Rotterdam North Sea Jazz Festival
The Dutch city has earned a reputation as a place that doesn’t stop. It’s already a hotspot for many big-name DJs thanks to its lively clubbing scene, but if you want to change the pace a bit, head there during the three-day North Sea Jazz Festival. The former maritime city is overrun with bebop addicts arriving from all over the world to get their fix. The city comes alive for two weeks on either side of the festival, with art exhibits, live music and film screenings celebrating – yes, you guessed it – jazz.
Rotterdam has its similarities to Amsterdam with its trams, cycle paths and special cafes, but the difference is that it is not overrun with tourists and smokers. It manages to feel both grungy and cosmopolitan, with an alternate streak that cuts through food, drink and music.
It is a busy city that flourished as a trading and shipping port in the 19th century, remaining the world’s busiest port until the 1990s (when it was overtaken by Singapore). A local joke that the money is made in Rotterdam, distributed in The Hague and spent in Amsterdam speaks volumes about this hard-working, hard-playing city.
As I headed into town, I got a taste of the fun vibe as funky tunes emanated from the bustling cafes lined up along the sidewalk. As I approach the festival, Walk of Fame-style stars line the sidewalk to tell punters who’s on. Last year, most of the names were unknown to this virgin of jazz with the exception of Amy Winehouse (in a real rock crisis, she withdrew at the last minute).
Even if you’re not a jazz fanatic, you’ll recognize plenty of big names who have played at this festival since 1976 – Ella Fitzgerald, Dizzy Gilespie, Louis Armstrong and Fats Domino, to name a few. But it’s only been in the past two years that Rotterdam has hosted the event, taking over from The Hague as it struggles to accommodate the growing number of fans and newcomers.
Oh! The stadium is ahead. No really, that’s the name of the largest indoor stadium that will host over 70,000 revelers over the festival weekend – a nod to the city’s maritime heritage perhaps. Buskers warm up the crowds heading into the venue, looking sleek and sharp as they play soulful saxophone tunes.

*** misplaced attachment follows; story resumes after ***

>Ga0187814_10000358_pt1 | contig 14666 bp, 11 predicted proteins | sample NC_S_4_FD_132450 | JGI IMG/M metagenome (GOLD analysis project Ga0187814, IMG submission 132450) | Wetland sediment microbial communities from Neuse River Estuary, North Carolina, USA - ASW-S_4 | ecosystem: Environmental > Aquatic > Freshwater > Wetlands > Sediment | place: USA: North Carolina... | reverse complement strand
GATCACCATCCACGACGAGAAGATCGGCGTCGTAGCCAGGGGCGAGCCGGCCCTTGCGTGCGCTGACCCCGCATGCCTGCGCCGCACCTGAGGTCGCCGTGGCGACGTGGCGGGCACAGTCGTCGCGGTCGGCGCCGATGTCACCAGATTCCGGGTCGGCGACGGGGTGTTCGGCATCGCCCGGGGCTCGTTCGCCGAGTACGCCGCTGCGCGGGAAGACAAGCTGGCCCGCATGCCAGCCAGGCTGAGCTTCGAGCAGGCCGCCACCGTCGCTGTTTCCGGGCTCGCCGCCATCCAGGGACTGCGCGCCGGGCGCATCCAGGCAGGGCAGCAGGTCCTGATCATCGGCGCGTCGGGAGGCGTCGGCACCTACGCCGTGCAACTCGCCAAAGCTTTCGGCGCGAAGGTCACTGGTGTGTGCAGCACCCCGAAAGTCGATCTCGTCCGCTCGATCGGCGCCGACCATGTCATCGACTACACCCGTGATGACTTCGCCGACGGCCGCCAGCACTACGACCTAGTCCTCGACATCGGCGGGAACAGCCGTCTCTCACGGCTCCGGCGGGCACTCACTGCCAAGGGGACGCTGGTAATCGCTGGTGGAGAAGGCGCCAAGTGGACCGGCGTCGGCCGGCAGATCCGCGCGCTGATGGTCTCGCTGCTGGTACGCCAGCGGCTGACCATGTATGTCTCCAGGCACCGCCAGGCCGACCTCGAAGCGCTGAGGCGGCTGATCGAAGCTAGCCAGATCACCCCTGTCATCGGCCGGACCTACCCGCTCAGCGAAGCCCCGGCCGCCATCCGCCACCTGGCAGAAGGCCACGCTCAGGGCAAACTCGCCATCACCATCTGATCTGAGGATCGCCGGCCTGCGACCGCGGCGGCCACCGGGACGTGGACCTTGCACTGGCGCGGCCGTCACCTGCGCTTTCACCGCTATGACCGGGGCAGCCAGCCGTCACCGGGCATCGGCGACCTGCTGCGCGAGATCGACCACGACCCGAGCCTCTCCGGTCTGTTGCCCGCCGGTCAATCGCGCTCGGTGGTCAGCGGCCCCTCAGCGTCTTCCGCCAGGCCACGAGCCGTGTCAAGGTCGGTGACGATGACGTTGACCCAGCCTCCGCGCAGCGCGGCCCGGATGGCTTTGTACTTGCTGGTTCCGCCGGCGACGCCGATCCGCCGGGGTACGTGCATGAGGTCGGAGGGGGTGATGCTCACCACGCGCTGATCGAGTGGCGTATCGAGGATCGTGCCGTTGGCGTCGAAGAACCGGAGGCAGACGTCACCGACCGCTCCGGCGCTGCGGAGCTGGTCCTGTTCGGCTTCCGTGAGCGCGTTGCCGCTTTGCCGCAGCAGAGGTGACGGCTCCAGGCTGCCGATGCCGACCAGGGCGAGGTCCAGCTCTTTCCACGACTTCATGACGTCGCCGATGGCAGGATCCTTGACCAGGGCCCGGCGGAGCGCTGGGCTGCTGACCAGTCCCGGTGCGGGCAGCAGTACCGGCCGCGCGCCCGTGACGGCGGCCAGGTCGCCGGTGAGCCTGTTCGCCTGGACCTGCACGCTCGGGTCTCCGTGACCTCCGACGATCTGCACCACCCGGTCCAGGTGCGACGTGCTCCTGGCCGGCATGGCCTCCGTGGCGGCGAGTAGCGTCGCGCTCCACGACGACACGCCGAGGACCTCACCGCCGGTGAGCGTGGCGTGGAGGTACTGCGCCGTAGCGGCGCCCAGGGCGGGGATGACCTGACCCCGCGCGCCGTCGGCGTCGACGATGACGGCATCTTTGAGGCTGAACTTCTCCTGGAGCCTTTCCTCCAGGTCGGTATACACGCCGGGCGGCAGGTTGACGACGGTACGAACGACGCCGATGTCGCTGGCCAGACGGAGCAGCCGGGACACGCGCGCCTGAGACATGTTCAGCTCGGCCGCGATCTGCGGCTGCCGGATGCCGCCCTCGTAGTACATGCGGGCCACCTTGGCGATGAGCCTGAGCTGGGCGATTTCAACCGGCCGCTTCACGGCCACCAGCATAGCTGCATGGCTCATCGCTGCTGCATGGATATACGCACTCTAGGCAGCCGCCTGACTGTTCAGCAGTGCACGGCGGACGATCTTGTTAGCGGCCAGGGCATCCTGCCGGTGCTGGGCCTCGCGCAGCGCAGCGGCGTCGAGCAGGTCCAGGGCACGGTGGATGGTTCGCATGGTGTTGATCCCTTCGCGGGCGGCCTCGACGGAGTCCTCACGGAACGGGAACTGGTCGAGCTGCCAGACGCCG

From 9 p.m. the place comes alive, 15 stages fill the arena giving way to all types of jazz under the sun: New Orleans, swing, bop, free jazz, fusion, avant-garde and electronic. If it fits in the jazz stable, it’s here. But the festival is not elitist – blues, gospel, funk, soul, hip-hop, R’n’B and world music also play a part, the sounds sassy, sexy and uplifting the all washed down with a good Dutch beer and a wide choice of dishes from around the world.
There’s so much to choose from that it’s hard to stay in one place, and you’ll find yourself constantly moving around to hear new sounds on each stage. Before you know it, it’s 2am and it’s time to move the party to town for a dose of Rotterdam’s thriving clubbing culture.
The next day we’re back for another round and the music seems to be getting better and better as I start to learn a bit more about what I’m listening to. At the end of the festival, I find myself nursing a hangover at the legendary jazz club Dizzy’s. I slowly sip a glass of wine as sounds of familiar melodies play in the background. A jazz veteran is resting in a corner and the sun is streaming through his cloud of smoke. I think I finished my Jazz 101.
Rotterdam eye candy
If jazz isn’t your thing, then hop on a bike and take a trip to Rotterdam, ‘the architectural city of Europe’. Here are some places to stop and admire:
The Erasmus Bridge is a 139m high and 80m long curved pylon over the Nieuwe Maas River, connecting the northern and southern halves of the city. Nicknamed “The Swan”, it was designed by Ben van Berkel and completed in 1996.
The 101m tower, the tallest in Rotterdam, was built as an attraction for the Floriade in 1960. It was designed by HA Maaskant and built between 1958 and 1960. Euromast is a member of the World Federation of Tall Towers.
To give the city an original edge, Amsterdam architect Piet Blom was commissioned to create this masterpiece in 1984. There are 32 houses that have been tilted at a 45 degree angle.